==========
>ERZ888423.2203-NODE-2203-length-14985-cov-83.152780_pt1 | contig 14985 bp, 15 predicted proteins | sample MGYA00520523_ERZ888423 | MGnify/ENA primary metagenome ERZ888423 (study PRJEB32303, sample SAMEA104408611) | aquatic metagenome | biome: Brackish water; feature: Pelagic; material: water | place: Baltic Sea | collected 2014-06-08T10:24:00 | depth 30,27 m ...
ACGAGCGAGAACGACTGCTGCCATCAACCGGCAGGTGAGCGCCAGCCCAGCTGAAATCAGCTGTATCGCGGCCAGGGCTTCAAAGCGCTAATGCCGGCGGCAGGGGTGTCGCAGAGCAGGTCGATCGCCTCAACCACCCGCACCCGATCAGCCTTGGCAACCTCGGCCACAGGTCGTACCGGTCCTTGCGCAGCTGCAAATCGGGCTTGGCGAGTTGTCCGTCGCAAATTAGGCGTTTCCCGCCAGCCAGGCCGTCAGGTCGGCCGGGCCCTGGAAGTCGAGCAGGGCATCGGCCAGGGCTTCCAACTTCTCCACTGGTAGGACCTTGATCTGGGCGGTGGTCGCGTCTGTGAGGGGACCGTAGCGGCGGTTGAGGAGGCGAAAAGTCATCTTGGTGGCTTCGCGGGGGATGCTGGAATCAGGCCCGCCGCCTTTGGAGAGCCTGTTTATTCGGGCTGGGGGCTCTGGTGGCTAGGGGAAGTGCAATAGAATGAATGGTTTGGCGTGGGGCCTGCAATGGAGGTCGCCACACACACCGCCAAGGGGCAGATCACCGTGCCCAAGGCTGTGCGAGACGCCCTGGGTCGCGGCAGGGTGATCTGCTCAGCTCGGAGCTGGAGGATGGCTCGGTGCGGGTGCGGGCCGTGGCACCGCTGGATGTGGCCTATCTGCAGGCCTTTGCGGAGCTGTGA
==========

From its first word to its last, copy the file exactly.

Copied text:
>ERZ888423.2203-NODE-2203-length-14985-cov-83.152780_pt1 | contig 14985 bp, 15 predicted proteins | sample MGYA00520523_ERZ888423 | MGnify/ENA primary metagenome ERZ888423 (study PRJEB32303, sample SAMEA104408611) | aquatic metagenome | biome: Brackish water; feature: Pelagic; material: water | place: Baltic Sea | collected 2014-06-08T10:24:00 | depth 30,27 m ...
ACGAGCGAGAACGACTGCTGCCATCAACCGGCAGGTGAGCGCCAGCCCAGCTGAAATCAGCTGTATCGCGGCCAGGGCTTCAAAGCGCTAATGCCGGCGGCAGGGGTGTCGCAGAGCAGGTCGATCGCCTCAACCACCCGCACCCGATCAGCCTTGGCAACCTCGGCCACAGGTCGTACCGGTCCTTGCGCAGCTGCAAATCGGGCTTGGCGAGTTGTCCGTCGCAAATTAGGCGTTTCCCGCCAGCCAGGCCGTCAGGTCGGCCGGGCCCTGGAAGTCGAGCAGGGCATCGGCCAGGGCTTCCAACTTCTCCACTGGTAGGACCTTGATCTGGGCGGTGGTCGCGTCTGTGAGGGGACCGTAGCGGCGGTTGAGGAGGCGAAAAGTCATCTTGGTGGCTTCGCGGGGGATGCTGGAATCAGGCCCGCCGCCTTTGGAGAGCCTGTTTATTCGGGCTGGGGGCTCTGGTGGCTAGGGGAAGTGCAATAGAATGAATGGTTTGGCGTGGGGCCTGCAATGGAGGTCGCCACACACACCGCCAAGGGGCAGATCACCGTGCCCAAGGCTGTGCGAGACGCCCTGGGTCGCGGCAGGGTGATCTGCTCAGCTCGGAGCTGGAGGATGGCTCGGTGCGGGTGCGGGCCGTGGCACCGCTGGATGTGGCCTATCTGCAGGCCTTTGCGGAGCTGTGA